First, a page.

Three years ago, when John Opfer was a senior at Detroit's College for the Creative Studies, he participated in the first automotive design project at the school to be sponsored by the plastics industry.
Now he is an up-and-coming designer at DaimlerChrysler AG in Auburn Hills, Mich., who has used lessons learned in class on real-life concept cars that could make it on the road in coming years.
So as the American Plastics Council sponsored its second design program at the college, it had even more reason to believe that it could influence the look and feel of future cars and trucks.
``We've been ... talking to the school about what else we can do to introduce these designers both to materials and processing,'' said APC President Rod Lowman during a May 9 reception for the 2003 design project at the Detroit college.
Most of the 19 seniors participating in the program are seeking posts now at auto industry design shops. As they take on their professions, they come with new information about how they can use thermoplastics and composites on everything from high-end sports cars to off-road buggies.
Each year a different company or organization sponsors the design program for automotive designers. If a specific automaker, such as Ford Motor Co., backs it, the students must come up with a Ford vehicle.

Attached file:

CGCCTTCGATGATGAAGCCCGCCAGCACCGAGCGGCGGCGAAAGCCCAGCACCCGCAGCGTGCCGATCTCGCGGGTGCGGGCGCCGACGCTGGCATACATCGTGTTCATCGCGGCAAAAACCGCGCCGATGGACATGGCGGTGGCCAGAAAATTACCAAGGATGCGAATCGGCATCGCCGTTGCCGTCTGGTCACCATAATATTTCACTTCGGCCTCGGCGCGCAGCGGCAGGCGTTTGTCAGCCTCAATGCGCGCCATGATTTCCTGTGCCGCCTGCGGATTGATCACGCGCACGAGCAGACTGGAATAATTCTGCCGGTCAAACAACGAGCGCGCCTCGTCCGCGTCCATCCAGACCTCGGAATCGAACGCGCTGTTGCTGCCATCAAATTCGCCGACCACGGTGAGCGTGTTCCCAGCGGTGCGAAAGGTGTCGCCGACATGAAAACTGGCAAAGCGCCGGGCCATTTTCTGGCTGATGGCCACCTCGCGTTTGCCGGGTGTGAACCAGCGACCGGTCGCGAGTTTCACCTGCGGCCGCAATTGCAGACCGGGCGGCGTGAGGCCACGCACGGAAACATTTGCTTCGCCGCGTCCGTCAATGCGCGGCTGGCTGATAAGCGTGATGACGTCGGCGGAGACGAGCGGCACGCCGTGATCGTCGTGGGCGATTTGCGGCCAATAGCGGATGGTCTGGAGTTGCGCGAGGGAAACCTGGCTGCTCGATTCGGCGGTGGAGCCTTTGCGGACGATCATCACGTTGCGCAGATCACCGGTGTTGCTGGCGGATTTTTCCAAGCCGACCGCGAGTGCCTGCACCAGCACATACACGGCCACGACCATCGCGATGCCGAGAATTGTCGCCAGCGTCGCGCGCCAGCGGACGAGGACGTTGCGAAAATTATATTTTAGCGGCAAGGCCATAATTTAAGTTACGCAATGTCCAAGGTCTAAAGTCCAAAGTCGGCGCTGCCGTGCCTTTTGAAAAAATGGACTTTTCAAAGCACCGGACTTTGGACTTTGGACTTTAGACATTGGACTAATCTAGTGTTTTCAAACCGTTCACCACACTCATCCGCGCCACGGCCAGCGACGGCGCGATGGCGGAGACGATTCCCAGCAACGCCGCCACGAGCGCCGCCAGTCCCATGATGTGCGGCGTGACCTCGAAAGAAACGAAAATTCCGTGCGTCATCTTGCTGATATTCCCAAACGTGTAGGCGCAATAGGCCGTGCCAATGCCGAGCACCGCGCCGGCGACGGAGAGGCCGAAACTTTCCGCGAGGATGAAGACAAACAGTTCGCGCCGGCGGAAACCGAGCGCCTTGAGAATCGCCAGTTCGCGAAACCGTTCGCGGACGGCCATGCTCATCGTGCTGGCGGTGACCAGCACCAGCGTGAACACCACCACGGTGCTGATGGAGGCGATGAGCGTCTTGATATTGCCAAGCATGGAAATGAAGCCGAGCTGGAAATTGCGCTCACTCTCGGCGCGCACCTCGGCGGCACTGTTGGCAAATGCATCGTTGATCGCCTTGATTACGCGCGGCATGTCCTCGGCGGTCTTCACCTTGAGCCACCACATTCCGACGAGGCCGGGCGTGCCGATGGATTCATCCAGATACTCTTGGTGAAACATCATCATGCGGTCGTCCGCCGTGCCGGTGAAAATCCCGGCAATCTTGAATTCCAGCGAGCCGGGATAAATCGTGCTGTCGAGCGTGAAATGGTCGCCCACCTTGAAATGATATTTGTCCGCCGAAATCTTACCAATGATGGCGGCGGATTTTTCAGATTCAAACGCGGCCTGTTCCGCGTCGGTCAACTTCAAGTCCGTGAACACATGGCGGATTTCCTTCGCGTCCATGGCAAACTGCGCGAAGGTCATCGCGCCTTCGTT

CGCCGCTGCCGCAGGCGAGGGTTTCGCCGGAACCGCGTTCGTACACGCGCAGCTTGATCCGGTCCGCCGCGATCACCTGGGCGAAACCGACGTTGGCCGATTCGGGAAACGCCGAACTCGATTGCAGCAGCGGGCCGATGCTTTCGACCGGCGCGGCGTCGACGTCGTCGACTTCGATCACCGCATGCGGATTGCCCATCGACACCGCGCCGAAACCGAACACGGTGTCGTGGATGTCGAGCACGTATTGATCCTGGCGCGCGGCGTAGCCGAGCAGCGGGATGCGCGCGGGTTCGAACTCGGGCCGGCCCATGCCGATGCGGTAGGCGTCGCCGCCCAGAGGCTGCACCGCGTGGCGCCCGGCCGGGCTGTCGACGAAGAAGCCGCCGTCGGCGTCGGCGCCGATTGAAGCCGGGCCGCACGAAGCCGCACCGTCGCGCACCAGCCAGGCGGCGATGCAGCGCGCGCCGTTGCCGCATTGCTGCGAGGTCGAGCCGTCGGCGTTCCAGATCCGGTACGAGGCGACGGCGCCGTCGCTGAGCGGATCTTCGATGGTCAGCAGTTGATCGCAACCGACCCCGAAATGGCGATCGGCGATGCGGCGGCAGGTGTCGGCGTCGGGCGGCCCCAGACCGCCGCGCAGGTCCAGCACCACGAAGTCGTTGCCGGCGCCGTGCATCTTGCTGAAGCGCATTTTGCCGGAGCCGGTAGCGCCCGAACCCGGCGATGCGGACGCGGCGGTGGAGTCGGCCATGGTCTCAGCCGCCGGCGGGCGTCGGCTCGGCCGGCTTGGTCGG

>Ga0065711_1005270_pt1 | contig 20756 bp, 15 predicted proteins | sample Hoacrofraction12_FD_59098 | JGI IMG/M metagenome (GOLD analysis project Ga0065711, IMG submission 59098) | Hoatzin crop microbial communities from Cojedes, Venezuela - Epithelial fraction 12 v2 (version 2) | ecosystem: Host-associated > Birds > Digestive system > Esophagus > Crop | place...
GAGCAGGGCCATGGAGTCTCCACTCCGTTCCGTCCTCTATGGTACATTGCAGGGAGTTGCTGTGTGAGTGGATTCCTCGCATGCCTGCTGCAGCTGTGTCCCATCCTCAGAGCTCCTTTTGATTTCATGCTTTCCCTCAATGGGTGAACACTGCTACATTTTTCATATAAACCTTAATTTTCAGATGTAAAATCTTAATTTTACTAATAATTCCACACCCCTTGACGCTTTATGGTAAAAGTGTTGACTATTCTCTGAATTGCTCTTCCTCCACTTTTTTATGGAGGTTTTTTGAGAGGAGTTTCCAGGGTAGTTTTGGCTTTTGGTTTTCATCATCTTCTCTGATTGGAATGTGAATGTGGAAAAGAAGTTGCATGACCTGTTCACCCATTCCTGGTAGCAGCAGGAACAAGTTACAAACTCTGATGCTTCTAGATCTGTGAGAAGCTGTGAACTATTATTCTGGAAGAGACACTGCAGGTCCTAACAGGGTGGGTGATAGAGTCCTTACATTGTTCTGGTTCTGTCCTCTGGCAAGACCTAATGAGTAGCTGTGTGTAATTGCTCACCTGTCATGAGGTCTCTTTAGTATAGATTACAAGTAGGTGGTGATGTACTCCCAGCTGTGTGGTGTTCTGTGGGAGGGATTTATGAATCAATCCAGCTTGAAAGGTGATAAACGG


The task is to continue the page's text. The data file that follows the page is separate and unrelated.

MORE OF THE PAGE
With the plastics industry on board, students said they not only were free to explore ways to use the material, they also could draw on the design cues from a cross-section of carmakers.
``As soon as they told us that we could do anything we wanted, as long as it implemented the idea of what plastics could do, everything was open,'' said Steven McCabe, who drew on a 1930s-era Audi for his car integrating polycarbonate and other thermoplastics.
Scott Anderson took inspiration from the 1930s luxury vehicles produced by Auburn Automobile Co., creating a roadster with curving fenders and tinted polycarbonate windows. He also designed a system to mold in a series of golf ball-like dimples to channel the air flow.
``You simply couldn't do that in sheet metal,'' he said.
Processing techniques also came to play in Erik Holmen's Infinity brand concept, which would rely on thermoforming to produce exterior panels.
``Plastics can go into almost anything,'' said Adrian Goring, who based his upscale concept on a Mercedes-Benz style. ``People are beginning to have another concept of plastics when they see the shapes and curves of everyday things like computers.''
APC expects to get real results from the designers going forward. Elements of Opfer's BMW concept created for his senior project at CCS carried over into his Dodge M-80 concept truck - a design that is a favorite at auto shows and rumored as a future production vehicle for DaimlerChrysler.
Opfer also put his plastics knowledge to work on the interior of Chrysler's 300C concept vehicle, which debuted in April in New York. Rather than mimicking the look of wood grain in interior accents, it instead uses tortoise-shell patterns, playing to the material's strengths and the public's acceptance of the tortoise-shell look molded into everything from cosmetic containers to eyeglasses.
``You need to pick up on design cues that are authentic to the plastics you're using,'' he said. ``Look for something that plastics does very well, and use it. You've got to be smart about it.''